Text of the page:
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March 11, 2007 / jadettman

Thoughts on Weapons and Range

I’ve been noodling around with another iteration of Codename: Monster lately, this time after thinking about the complexity of D&D and re-reading some of my earlier posts.

This time, I’ve been thinking about weapons, damage, and range.

A lot of time seems to be spent during character creation deciding which weapons a character will use. Not because of style, or anything so ephemeral as taste, but purely from the mechanical standpoint that different weapons inflict different amounts of damage and have different drawbacks.

Now, I can see some argument for different weapons doing different amounts of damage from a verisimilitude standpoint. That is one of the reasons that different weapons exist (leaving aside cultural and regional issues in weapon design).

However, is it really necessary, or important, in a fantasy game what weapons the heroes use?

Personally, I don’t think it is. I’m generally of the opinion that a character’s skill with a weapon is nearly as important, if not more so, than the weapon itself.

So, for the newest iteration of Monster, I’ve been thinking of doing away with different damages entirely. Instead, I’m considering using the following system for damage:

Whenever a hero makes an attack roll, the margin of success of the roll is the damage of the attack.

Example: Marko the Might swings his great axe at Sneaky Pete. Marko has an attack skill of +5, rolls a 12 for a final attack of 17. Pete has a defense of 14 (base 10 plus his DEX modifier of +4). Marko successfully hits Pete with a margin of 3 (if we want to keep the usual D&D caveat, the margin would be added to Marko’s STR modifier [+3] to get a total damage of +6). Sneaky Pete takes some damage and we move on.

This works for me. It makes a hero’s skill more meaningful while speeding up combat by removing the damage roll. It might disadvantage players who can’t do basic math, but that is probably the case with current system too.

Now: Range. Weapon ranges are a bit of complexity that I also feel that an RPG doesn’t need. Yes, they are artifacts of the system being built from a wargame. Yes, they are important if you use miniatures. No, I don’t care. 🙂

For Monster, I think I’m going to go with six simple range increments: Touch, Close, Short, Medium, Long, and Special.

Touch: This is melee/hand-to-hand combat range. Ranged weapons are largely useless at this range.

Close: This is extended melee range for things like polearms. Ranged weapons can be used but they won’t be as effective.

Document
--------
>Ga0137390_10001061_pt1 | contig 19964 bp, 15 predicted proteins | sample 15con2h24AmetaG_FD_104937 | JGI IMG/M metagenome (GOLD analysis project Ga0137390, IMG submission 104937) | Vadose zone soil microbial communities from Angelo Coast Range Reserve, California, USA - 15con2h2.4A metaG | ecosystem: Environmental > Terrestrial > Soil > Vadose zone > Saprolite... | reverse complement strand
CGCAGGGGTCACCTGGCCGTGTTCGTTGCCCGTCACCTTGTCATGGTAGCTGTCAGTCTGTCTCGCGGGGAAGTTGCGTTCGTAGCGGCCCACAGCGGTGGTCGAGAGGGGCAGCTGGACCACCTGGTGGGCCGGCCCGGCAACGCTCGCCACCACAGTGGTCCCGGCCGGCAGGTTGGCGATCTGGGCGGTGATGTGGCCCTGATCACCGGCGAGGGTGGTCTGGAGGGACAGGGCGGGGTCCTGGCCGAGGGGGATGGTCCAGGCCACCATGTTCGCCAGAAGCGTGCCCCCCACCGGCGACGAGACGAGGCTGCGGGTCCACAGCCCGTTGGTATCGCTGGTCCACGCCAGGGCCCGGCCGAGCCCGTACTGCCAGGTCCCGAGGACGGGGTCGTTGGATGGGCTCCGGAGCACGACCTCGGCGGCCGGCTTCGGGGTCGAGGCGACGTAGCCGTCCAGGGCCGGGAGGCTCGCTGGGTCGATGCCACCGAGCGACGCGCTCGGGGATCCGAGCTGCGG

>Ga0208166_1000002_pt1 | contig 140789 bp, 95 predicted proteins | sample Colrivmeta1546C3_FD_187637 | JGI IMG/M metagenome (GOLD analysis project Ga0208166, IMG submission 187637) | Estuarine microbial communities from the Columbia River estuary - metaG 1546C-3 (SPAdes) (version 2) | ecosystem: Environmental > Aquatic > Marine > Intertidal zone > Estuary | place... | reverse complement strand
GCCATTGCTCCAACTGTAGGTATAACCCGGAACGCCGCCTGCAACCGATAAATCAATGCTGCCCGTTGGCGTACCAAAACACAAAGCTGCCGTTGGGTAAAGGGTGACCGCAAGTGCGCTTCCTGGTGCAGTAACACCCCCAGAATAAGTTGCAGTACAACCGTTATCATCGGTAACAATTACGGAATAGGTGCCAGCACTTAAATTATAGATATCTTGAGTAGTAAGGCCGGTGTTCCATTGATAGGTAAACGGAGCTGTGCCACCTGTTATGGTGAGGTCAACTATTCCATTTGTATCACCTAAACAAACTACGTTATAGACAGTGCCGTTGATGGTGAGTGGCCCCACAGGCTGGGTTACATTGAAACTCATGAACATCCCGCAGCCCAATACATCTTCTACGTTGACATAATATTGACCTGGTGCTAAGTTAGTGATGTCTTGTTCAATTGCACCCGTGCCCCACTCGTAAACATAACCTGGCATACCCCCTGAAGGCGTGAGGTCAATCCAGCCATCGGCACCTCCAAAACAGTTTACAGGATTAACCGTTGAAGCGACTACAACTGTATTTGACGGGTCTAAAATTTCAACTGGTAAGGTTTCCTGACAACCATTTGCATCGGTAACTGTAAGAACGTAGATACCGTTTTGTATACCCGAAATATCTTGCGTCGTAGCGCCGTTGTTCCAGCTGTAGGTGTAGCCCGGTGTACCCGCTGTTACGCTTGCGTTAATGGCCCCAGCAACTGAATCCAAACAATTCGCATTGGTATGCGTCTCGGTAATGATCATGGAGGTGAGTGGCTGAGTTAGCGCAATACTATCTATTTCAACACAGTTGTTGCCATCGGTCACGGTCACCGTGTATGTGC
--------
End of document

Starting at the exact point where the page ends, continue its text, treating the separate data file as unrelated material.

Short: This is the range for thrown weapons and the nearest effective range for Ranged weapons.

Medium: The effective range for ranged weapons. Too far for thrown or melee weapons.

Long: The longest useful range for Ranged weapons, though the weapon’s effectiveness will be reduced.

Special: Useful for magic or uncommon weapons that may exceed the normal ranges.

These ranges are fuzzy and that’s why I like them. There doesn’t have to be any of this 5-foot step nonsense, or worry about exactly how close you are to your opponent. The GM tells you that you that the enemy is at long range, or short range, and you know what to do. Simple.

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3 Comments

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  1. dani / Mar 12 2007 12:49 pm

    i’ve always thought that the margin by which one hits or misses should count for something… so far, i’ve used it for descriptive purposes, but damage is much better!

  2. Dan / Mar 17 2007 5:51 pm

    Well, I can see one problem in using this margin of attack being used to determine the damage done… There is an enormous variance in the damage done, of course, just because a d20 is the roll used for the attack roll.
    However, I think the basic idea is certainly one that should and could be adopted.

    Now there is some merit to the idea that a greatsword does more damage and is a better weapon for many circumstances than a dagger. However, knights did also always carry daggers for use when things got up close and personal, because you can’t use a longsword in those situations, let alone a great sword. But of course none of that is modeled in any RPG, nor am I certain that it really needs to be. Is that really something that M&M is going to concern itself with? I doubt it.

    But I guess there I feel that it’s worth having ‘classes’ of weapons, at the very least. So that a dagger and a greatsword aren’t considered completely equivalent.

  3. J.A. Dettman / Mar 17 2007 7:08 pm

    Yeah, I’ve been thinking about this a little more and I have a couple answers.

    First, I’m very probably going to be using 2d10 for the majority of rolls. The distribution isn’t as flat without futzing with the DCs too much which I think is reasonable.

    Second, I agree with your concern about various weapons doing more base damage. The solution I’ve been thinking of is even in line with your comments. I’m going to give weapons different classes and then give them a basic damage bonus based on their class. So, a dagger would probably have a +0, while a sword might have a +1.

    Third, even though you didn’t ask, I’m going to go with a variable DR system for armor like in Iron Heroes to mitigate the huge amounts of variable damage.

    Oh, and I’m not using M&M as a base for the game. I’m fiddling with a pure d20 iteration at the moment.

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